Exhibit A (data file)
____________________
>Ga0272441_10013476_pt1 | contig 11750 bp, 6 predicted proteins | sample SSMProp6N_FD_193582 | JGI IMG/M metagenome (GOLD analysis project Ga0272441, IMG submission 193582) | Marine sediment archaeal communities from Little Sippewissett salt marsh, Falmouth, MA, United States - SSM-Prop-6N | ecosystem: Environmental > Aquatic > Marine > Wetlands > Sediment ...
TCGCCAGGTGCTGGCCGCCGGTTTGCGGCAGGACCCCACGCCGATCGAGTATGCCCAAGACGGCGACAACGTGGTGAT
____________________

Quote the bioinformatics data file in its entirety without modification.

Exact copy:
>Ga0272441_10013476_pt1 | contig 11750 bp, 6 predicted proteins | sample SSMProp6N_FD_193582 | JGI IMG/M metagenome (GOLD analysis project Ga0272441, IMG submission 193582) | Marine sediment archaeal communities from Little Sippewissett salt marsh, Falmouth, MA, United States - SSM-Prop-6N | ecosystem: Environmental > Aquatic > Marine > Wetlands > Sediment ...
TCGCCAGGTGCTGGCCGCCGGTTTGCGGCAGGACCCCACGCCGATCGAGTATGCCCAAGACGGCGACAACGTGGTGAT